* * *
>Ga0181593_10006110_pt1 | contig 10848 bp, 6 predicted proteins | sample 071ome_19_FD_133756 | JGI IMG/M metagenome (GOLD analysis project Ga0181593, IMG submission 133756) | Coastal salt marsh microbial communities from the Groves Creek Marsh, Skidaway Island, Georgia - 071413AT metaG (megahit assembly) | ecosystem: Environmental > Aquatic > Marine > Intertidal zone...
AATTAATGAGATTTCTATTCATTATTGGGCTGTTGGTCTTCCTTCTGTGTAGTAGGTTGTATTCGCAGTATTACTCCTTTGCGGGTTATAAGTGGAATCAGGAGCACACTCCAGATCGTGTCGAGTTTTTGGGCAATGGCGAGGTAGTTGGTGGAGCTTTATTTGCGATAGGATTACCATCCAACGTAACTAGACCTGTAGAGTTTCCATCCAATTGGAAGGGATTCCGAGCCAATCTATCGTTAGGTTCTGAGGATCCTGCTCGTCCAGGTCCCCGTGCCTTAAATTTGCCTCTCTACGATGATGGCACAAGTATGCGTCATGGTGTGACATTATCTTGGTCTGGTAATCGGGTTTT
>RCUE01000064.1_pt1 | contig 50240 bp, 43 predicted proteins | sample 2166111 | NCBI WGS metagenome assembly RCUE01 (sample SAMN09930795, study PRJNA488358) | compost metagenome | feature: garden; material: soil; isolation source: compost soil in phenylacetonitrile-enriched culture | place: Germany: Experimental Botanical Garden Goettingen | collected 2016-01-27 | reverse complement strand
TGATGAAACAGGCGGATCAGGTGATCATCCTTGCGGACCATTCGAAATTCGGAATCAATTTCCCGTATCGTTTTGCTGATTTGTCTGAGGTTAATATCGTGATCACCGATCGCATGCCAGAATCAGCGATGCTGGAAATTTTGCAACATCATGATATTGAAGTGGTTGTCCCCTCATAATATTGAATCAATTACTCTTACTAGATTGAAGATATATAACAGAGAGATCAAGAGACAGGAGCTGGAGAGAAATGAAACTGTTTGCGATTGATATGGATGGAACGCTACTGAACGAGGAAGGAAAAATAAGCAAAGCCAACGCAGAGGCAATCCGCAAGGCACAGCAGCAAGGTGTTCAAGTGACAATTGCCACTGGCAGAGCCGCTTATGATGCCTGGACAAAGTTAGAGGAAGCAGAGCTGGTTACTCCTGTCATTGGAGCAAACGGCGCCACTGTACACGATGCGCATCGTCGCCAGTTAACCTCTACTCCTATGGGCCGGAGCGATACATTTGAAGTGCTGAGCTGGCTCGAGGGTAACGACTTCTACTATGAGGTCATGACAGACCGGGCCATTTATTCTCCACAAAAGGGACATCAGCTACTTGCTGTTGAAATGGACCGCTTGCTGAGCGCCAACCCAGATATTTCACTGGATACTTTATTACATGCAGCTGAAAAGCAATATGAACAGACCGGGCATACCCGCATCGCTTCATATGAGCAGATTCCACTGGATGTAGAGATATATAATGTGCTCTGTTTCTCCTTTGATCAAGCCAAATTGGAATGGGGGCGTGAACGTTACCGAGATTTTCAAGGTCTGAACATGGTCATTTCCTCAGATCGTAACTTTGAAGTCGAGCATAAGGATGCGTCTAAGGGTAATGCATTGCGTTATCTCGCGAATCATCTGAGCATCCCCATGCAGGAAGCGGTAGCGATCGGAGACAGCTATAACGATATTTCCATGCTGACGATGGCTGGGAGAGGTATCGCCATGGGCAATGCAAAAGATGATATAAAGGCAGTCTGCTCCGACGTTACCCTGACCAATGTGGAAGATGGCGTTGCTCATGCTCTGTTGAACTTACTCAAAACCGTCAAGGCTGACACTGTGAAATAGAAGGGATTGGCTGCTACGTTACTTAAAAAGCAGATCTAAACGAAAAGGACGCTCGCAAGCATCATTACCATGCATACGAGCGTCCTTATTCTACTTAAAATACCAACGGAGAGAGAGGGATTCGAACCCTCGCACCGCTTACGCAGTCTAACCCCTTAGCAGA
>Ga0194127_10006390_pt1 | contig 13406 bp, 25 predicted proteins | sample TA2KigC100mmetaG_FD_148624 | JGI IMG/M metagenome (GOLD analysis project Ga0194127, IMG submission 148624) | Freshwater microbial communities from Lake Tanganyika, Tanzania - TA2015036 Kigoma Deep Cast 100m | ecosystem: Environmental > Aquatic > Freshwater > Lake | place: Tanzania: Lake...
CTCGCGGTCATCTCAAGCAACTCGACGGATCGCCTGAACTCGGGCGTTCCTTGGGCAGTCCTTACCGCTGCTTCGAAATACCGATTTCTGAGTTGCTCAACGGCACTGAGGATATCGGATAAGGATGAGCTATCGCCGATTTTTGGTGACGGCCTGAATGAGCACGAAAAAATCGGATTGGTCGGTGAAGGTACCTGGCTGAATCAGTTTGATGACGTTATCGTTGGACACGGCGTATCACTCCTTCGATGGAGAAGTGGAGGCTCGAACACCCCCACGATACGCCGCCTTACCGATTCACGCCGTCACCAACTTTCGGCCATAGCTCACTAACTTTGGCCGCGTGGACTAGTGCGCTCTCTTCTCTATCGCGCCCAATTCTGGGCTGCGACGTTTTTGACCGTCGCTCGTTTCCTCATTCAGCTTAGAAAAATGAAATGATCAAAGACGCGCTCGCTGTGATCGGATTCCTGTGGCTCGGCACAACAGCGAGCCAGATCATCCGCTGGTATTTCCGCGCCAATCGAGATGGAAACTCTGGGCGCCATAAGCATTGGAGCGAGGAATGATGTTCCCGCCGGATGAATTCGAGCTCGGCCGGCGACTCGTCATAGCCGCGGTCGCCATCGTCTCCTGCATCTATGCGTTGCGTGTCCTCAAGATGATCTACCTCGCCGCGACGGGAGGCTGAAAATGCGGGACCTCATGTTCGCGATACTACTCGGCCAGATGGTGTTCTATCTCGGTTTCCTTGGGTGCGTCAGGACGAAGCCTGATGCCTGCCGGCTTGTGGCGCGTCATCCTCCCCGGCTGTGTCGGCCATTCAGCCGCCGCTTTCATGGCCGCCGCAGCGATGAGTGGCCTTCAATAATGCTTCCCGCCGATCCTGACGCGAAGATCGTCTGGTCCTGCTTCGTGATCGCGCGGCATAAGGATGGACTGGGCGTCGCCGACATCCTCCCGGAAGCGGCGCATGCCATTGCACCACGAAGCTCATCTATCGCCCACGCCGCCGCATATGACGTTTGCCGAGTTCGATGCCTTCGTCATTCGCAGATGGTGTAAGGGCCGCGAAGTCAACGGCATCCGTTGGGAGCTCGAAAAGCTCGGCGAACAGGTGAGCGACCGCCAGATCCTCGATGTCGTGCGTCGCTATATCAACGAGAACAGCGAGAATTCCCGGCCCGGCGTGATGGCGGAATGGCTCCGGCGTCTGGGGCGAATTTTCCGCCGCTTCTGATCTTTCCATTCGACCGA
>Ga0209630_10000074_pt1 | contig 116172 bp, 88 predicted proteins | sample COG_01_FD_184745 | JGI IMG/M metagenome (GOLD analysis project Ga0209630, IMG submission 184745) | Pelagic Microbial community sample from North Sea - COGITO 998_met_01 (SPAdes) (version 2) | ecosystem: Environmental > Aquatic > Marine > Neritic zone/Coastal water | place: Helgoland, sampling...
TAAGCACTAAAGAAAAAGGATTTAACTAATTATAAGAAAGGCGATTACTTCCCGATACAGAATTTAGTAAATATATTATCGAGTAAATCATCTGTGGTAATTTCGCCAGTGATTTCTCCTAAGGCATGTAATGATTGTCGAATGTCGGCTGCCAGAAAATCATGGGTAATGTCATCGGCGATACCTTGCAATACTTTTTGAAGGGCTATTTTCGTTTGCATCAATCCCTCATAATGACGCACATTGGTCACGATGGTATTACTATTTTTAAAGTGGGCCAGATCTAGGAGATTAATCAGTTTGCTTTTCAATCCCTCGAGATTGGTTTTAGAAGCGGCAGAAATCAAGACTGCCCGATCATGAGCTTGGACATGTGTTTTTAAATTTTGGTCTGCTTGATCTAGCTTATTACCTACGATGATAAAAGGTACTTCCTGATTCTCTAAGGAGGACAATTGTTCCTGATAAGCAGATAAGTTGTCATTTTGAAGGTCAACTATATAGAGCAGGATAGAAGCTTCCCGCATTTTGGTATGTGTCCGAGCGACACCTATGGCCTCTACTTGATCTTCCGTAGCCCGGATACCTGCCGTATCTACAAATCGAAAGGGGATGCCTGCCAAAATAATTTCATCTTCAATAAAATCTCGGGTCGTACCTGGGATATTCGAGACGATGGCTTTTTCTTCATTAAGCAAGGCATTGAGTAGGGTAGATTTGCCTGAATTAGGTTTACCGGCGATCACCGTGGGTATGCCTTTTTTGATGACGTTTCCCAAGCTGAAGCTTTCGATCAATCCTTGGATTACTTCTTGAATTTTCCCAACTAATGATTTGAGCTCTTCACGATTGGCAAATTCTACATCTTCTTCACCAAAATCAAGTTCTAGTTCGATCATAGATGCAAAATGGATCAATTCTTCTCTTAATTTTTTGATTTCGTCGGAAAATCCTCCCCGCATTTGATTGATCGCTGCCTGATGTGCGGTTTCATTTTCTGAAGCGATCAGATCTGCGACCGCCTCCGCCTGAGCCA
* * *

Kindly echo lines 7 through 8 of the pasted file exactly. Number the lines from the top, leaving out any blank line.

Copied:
>Ga0209630_10000074_pt1 | contig 116172 bp, 88 predicted proteins | sample COG_01_FD_184745 | JGI IMG/M metagenome (GOLD analysis project Ga0209630, IMG submission 184745) | Pelagic Microbial community sample from North Sea - COGITO 998_met_01 (SPAdes) (version 2) | ecosystem: Environmental > Aquatic > Marine > Neritic zone/Coastal water | place: Helgoland, sampling...
TAAGCACTAAAGAAAAAGGATTTAACTAATTATAAGAAAGGCGATTACTTCCCGATACAGAATTTAGTAAATATATTATCGAGTAAATCATCTGTGGTAATTTCGCCAGTGATTTCTCCTAAGGCATGTAATGATTGTCGAATGTCGGCTGCCAGAAAATCATGGGTAATGTCATCGGCGATACCTTGCAATACTTTTTGAAGGGCTATTTTCGTTTGCATCAATCCCTCATAATGACGCACATTGGTCACGATGGTATTACTATTTTTAAAGTGGGCCAGATCTAGGAGATTAATCAGTTTGCTTTTCAATCCCTCGAGATTGGTTTTAGAAGCGGCAGAAATCAAGACTGCCCGATCATGAGCTTGGACATGTGTTTTTAAATTTTGGTCTGCTTGATCTAGCTTATTACCTACGATGATAAAAGGTACTTCCTGATTCTCTAAGGAGGACAATTGTTCCTGATAAGCAGATAAGTTGTCATTTTGAAGGTCAACTATATAGAGCAGGATAGAAGCTTCCCGCATTTTGGTATGTGTCCGAGCGACACCTATGGCCTCTACTTGATCTTCCGTAGCCCGGATACCTGCCGTATCTACAAATCGAAAGGGGATGCCTGCCAAAATAATTTCATCTTCAATAAAATCTCGGGTCGTACCTGGGATATTCGAGACGATGGCTTTTTCTTCATTAAGCAAGGCATTGAGTAGGGTAGATTTGCCTGAATTAGGTTTACCGGCGATCACCGTGGGTATGCCTTTTTTGATGACGTTTCCCAAGCTGAAGCTTTCGATCAATCCTTGGATTACTTCTTGAATTTTCCCAACTAATGATTTGAGCTCTTCACGATTGGCAAATTCTACATCTTCTTCACCAAAATCAAGTTCTAGTTCGATCATAGATGCAAAATGGATCAATTCTTCTCTTAATTTTTTGATTTCGTCGGAAAATCCTCCCCGCATTTGATTGATCGCTGCCTGATGTGCGGTTTCATTTTCTGAAGCGATCAGATCTGCGACCGCCTCCGCCTGAGCCA